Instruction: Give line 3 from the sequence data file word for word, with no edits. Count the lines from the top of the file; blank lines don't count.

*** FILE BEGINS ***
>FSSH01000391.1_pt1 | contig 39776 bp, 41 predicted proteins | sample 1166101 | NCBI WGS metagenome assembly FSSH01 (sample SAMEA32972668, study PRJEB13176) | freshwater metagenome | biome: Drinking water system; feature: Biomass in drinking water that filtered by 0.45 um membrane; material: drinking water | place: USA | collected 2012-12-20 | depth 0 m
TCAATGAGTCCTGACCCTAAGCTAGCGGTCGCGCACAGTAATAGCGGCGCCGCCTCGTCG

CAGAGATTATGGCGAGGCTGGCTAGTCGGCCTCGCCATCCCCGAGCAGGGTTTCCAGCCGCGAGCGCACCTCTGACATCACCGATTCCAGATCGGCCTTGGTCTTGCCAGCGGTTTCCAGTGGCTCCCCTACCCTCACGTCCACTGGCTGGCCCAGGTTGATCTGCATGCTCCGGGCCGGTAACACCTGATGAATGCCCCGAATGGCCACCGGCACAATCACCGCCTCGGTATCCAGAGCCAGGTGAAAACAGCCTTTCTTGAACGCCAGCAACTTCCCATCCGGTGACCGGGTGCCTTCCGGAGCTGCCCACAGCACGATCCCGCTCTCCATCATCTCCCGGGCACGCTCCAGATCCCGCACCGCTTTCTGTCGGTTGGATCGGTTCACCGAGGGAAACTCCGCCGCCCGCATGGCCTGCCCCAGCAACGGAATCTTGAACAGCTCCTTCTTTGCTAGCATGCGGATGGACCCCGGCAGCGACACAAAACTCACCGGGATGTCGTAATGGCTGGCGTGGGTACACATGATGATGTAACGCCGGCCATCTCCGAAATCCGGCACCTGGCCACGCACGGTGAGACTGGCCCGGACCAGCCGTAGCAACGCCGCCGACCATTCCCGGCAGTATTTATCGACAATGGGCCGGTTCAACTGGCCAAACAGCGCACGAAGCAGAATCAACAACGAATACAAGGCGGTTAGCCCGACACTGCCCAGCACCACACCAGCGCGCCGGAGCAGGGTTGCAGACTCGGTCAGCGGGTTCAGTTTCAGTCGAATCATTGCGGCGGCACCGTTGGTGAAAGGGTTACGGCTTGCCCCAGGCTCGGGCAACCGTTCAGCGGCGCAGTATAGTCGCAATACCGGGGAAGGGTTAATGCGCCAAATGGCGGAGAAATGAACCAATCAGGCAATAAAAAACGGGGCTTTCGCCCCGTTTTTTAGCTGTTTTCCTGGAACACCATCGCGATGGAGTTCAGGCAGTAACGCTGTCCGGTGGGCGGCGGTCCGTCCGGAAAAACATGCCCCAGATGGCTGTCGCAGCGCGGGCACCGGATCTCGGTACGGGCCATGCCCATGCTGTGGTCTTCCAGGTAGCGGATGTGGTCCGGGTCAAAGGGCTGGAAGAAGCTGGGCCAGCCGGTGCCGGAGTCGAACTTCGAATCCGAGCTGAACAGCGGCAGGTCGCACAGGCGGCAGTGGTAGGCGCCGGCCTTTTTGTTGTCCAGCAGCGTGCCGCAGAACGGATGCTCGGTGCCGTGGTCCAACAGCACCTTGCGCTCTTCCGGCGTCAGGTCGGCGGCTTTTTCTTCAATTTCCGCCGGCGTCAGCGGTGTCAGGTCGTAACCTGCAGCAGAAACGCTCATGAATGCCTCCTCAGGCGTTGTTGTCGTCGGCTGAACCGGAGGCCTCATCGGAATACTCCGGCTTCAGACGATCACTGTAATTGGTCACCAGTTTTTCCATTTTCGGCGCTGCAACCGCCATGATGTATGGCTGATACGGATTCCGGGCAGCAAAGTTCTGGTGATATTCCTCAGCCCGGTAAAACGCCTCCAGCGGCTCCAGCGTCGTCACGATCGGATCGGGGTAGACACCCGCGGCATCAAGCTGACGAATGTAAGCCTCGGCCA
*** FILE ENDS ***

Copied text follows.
CAGAGATTATGGCGAGGCTGGCTAGTCGGCCTCGCCATCCCCGAGCAGGGTTTCCAGCCGCGAGCGCACCTCTGACATCACCGATTCCAGATCGGCCTTGGTCTTGCCAGCGGTTTCCAGTGGCTCCCCTACCCTCACGTCCACTGGCTGGCCCAGGTTGATCTGCATGCTCCGGGCCGGTAACACCTGATGAATGCCCCGAATGGCCACCGGCACAATCACCGCCTCGGTATCCAGAGCCAGGTGAAAACAGCCTTTCTTGAACGCCAGCAACTTCCCATCCGGTGACCGGGTGCCTTCCGGAGCTGCCCACAGCACGATCCCGCTCTCCATCATCTCCCGGGCACGCTCCAGATCCCGCACCGCTTTCTGTCGGTTGGATCGGTTCACCGAGGGAAACTCCGCCGCCCGCATGGCCTGCCCCAGCAACGGAATCTTGAACAGCTCCTTCTTTGCTAGCATGCGGATGGACCCCGGCAGCGACACAAAACTCACCGGGATGTCGTAATGGCTGGCGTGGGTACACATGATGATGTAACGCCGGCCATCTCCGAAATCCGGCACCTGGCCACGCACGGTGAGACTGGCCCGGACCAGCCGTAGCAACGCCGCCGACCATTCCCGGCAGTATTTATCGACAATGGGCCGGTTCAACTGGCCAAACAGCGCACGAAGCAGAATCAACAACGAATACAAGGCGGTTAGCCCGACACTGCCCAGCACCACACCAGCGCGCCGGAGCAGGGTTGCAGACTCGGTCAGCGGGTTCAGTTTCAGTCGAATCATTGCGGCGGCACCGTTGGTGAAAGGGTTACGGCTTGCCCCAGGCTCGGGCAACCGTTCAGCGGCGCAGTATAGTCGCAATACCGGGGAAGGGTTAATGCGCCAAATGGCGGAGAAATGAACCAATCAGGCAATAAAAAACGGGGCTTTCGCCCCGTTTTTTAGCTGTTTTCCTGGAACACCATCGCGATGGAGTTCAGGCAGTAACGCTGTCCGGTGGGCGGCGGTCCGTCCGGAAAAACATGCCCCAGATGGCTGTCGCAGCGCGGGCACCGGATCTCGGTACGGGCCATGCCCATGCTGTGGTCTTCCAGGTAGCGGATGTGGTCCGGGTCAAAGGGCTGGAAGAAGCTGGGCCAGCCGGTGCCGGAGTCGAACTTCGAATCCGAGCTGAACAGCGGCAGGTCGCACAGGCGGCAGTGGTAGGCGCCGGCCTTTTTGTTGTCCAGCAGCGTGCCGCAGAACGGATGCTCGGTGCCGTGGTCCAACAGCACCTTGCGCTCTTCCGGCGTCAGGTCGGCGGCTTTTTCTTCAATTTCCGCCGGCGTCAGCGGTGTCAGGTCGTAACCTGCAGCAGAAACGCTCATGAATGCCTCCTCAGGCGTTGTTGTCGTCGGCTGAACCGGAGGCCTCATCGGAATACTCCGGCTTCAGACGATCACTGTAATTGGTCACCAGTTTTTCCATTTTCGGCGCTGCAACCGCCATGATGTATGGCTGATACGGATTCCGGGCAGCAAAGTTCTGGTGATATTCCTCAGCCCGGTAAAACGCCTCCAGCGGCTCCAGCGTCGTCACGATCGGATCGGGGTAGACACCCGCGGCATCAAGCTGACGAATGTAAGCCTCGGCCA